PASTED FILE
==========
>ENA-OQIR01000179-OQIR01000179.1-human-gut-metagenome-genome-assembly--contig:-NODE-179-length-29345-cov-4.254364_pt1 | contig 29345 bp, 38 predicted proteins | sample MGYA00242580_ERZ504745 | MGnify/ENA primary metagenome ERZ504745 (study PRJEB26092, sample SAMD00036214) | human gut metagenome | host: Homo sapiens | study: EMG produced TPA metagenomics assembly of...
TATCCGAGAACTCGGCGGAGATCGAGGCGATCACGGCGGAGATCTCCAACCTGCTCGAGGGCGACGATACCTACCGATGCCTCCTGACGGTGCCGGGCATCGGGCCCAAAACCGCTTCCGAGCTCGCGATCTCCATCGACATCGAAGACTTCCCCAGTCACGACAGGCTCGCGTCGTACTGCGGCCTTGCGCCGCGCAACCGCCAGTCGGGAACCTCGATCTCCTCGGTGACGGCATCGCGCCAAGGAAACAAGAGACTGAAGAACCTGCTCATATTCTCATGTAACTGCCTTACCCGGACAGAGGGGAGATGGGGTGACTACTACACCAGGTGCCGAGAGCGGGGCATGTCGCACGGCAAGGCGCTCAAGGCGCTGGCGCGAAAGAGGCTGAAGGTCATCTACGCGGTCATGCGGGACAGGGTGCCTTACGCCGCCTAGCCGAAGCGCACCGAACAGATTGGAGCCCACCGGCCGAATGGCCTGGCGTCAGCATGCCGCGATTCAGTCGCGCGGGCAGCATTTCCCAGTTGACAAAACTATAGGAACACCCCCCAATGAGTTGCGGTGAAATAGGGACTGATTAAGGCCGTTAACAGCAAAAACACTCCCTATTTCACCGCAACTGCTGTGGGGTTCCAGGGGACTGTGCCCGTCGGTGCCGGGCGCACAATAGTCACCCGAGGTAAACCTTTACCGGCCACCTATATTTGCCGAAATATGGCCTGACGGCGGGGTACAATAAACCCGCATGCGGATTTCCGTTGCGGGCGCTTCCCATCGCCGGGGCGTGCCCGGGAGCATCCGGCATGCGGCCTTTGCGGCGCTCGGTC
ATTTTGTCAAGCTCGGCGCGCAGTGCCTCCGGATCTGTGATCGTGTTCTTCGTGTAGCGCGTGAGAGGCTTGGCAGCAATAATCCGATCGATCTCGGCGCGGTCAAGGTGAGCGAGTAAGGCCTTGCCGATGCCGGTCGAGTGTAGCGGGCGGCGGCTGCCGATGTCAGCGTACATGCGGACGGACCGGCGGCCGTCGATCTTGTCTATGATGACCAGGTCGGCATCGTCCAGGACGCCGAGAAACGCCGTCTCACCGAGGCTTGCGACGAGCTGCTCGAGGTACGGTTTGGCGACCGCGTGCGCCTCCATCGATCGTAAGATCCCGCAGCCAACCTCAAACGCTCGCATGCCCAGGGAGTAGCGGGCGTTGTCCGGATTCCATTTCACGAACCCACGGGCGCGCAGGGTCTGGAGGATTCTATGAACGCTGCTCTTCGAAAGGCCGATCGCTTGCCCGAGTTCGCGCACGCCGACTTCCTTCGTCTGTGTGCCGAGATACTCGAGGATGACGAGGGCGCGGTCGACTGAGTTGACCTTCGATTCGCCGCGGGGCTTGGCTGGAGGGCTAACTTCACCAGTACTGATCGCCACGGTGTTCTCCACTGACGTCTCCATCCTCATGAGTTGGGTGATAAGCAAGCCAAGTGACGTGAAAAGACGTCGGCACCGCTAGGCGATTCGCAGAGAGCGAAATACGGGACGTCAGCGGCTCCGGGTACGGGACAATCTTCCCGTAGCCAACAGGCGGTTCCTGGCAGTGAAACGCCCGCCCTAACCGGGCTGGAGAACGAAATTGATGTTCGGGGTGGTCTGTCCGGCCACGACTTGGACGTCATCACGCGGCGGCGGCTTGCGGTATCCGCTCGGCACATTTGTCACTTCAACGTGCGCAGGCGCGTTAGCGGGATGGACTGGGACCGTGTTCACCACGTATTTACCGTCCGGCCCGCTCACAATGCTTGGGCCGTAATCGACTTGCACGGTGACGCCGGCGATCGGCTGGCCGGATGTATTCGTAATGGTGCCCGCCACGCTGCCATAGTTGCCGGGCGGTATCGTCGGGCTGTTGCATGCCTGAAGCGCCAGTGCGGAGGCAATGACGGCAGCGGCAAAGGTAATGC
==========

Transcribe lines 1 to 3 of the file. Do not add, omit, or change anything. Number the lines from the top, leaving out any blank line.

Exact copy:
>ENA-OQIR01000179-OQIR01000179.1-human-gut-metagenome-genome-assembly--contig:-NODE-179-length-29345-cov-4.254364_pt1 | contig 29345 bp, 38 predicted proteins | sample MGYA00242580_ERZ504745 | MGnify/ENA primary metagenome ERZ504745 (study PRJEB26092, sample SAMD00036214) | human gut metagenome | host: Homo sapiens | study: EMG produced TPA metagenomics assembly of...
TATCCGAGAACTCGGCGGAGATCGAGGCGATCACGGCGGAGATCTCCAACCTGCTCGAGGGCGACGATACCTACCGATGCCTCCTGACGGTGCCGGGCATCGGGCCCAAAACCGCTTCCGAGCTCGCGATCTCCATCGACATCGAAGACTTCCCCAGTCACGACAGGCTCGCGTCGTACTGCGGCCTTGCGCCGCGCAACCGCCAGTCGGGAACCTCGATCTCCTCGGTGACGGCATCGCGCCAAGGAAACAAGAGACTGAAGAACCTGCTCATATTCTCATGTAACTGCCTTACCCGGACAGAGGGGAGATGGGGTGACTACTACACCAGGTGCCGAGAGCGGGGCATGTCGCACGGCAAGGCGCTCAAGGCGCTGGCGCGAAAGAGGCTGAAGGTCATCTACGCGGTCATGCGGGACAGGGTGCCTTACGCCGCCTAGCCGAAGCGCACCGAACAGATTGGAGCCCACCGGCCGAATGGCCTGGCGTCAGCATGCCGCGATTCAGTCGCGCGGGCAGCATTTCCCAGTTGACAAAACTATAGGAACACCCCCCAATGAGTTGCGGTGAAATAGGGACTGATTAAGGCCGTTAACAGCAAAAACACTCCCTATTTCACCGCAACTGCTGTGGGGTTCCAGGGGACTGTGCCCGTCGGTGCCGGGCGCACAATAGTCACCCGAGGTAAACCTTTACCGGCCACCTATATTTGCCGAAATATGGCCTGACGGCGGGGTACAATAAACCCGCATGCGGATTTCCGTTGCGGGCGCTTCCCATCGCCGGGGCGTGCCCGGGAGCATCCGGCATGCGGCCTTTGCGGCGCTCGGTC
ATTTTGTCAAGCTCGGCGCGCAGTGCCTCCGGATCTGTGATCGTGTTCTTCGTGTAGCGCGTGAGAGGCTTGGCAGCAATAATCCGATCGATCTCGGCGCGGTCAAGGTGAGCGAGTAAGGCCTTGCCGATGCCGGTCGAGTGTAGCGGGCGGCGGCTGCCGATGTCAGCGTACATGCGGACGGACCGGCGGCCGTCGATCTTGTCTATGATGACCAGGTCGGCATCGTCCAGGACGCCGAGAAACGCCGTCTCACCGAGGCTTGCGACGAGCTGCTCGAGGTACGGTTTGGCGACCGCGTGCGCCTCCATCGATCGTAAGATCCCGCAGCCAACCTCAAACGCTCGCATGCCCAGGGAGTAGCGGGCGTTGTCCGGATTCCATTTCACGAACCCACGGGCGCGCAGGGTCTGGAGGATTCTATGAACGCTGCTCTTCGAAAGGCCGATCGCTTGCCCGAGTTCGCGCACGCCGACTTCCTTCGTCTGTGTGCCGAGATACTCGAGGATGACGAGGGCGCGGTCGACTGAGTTGACCTTCGATTCGCCGCGGGGCTTGGCTGGAGGGCTAACTTCACCAGTACTGATCGCCACGGTGTTCTCCACTGACGTCTCCATCCTCATGAGTTGGGTGATAAGCAAGCCAAGTGACGTGAAAAGACGTCGGCACCGCTAGGCGATTCGCAGAGAGCGAAATACGGGACGTCAGCGGCTCCGGGTACGGGACAATCTTCCCGTAGCCAACAGGCGGTTCCTGGCAGTGAAACGCCCGCCCTAACCGGGCTGGAGAACGAAATTGATGTTCGGGGTGGTCTGTCCGGCCACGACTTGGACGTCATCACGCGGCGGCGGCTTGCGGTATCCGCTCGGCACATTTGTCACTTCAACGTGCGCAGGCGCGTTAGCGGGATGGACTGGGACCGTGTTCACCACGTATTTACCGTCCGGCCCGCTCACAATGCTTGGGCCGTAATCGACTTGCACGGTGACGCCGGCGATCGGCTGGCCGGATGTATTCGTAATGGTGCCCGCCACGCTGCCATAGTTGCCGGGCGGTATCGTCGGGCTGTTGCATGCCTGAAGCGCCAGTGCGGAGGCAATGACGGCAGCGGCAAAGGTAATGC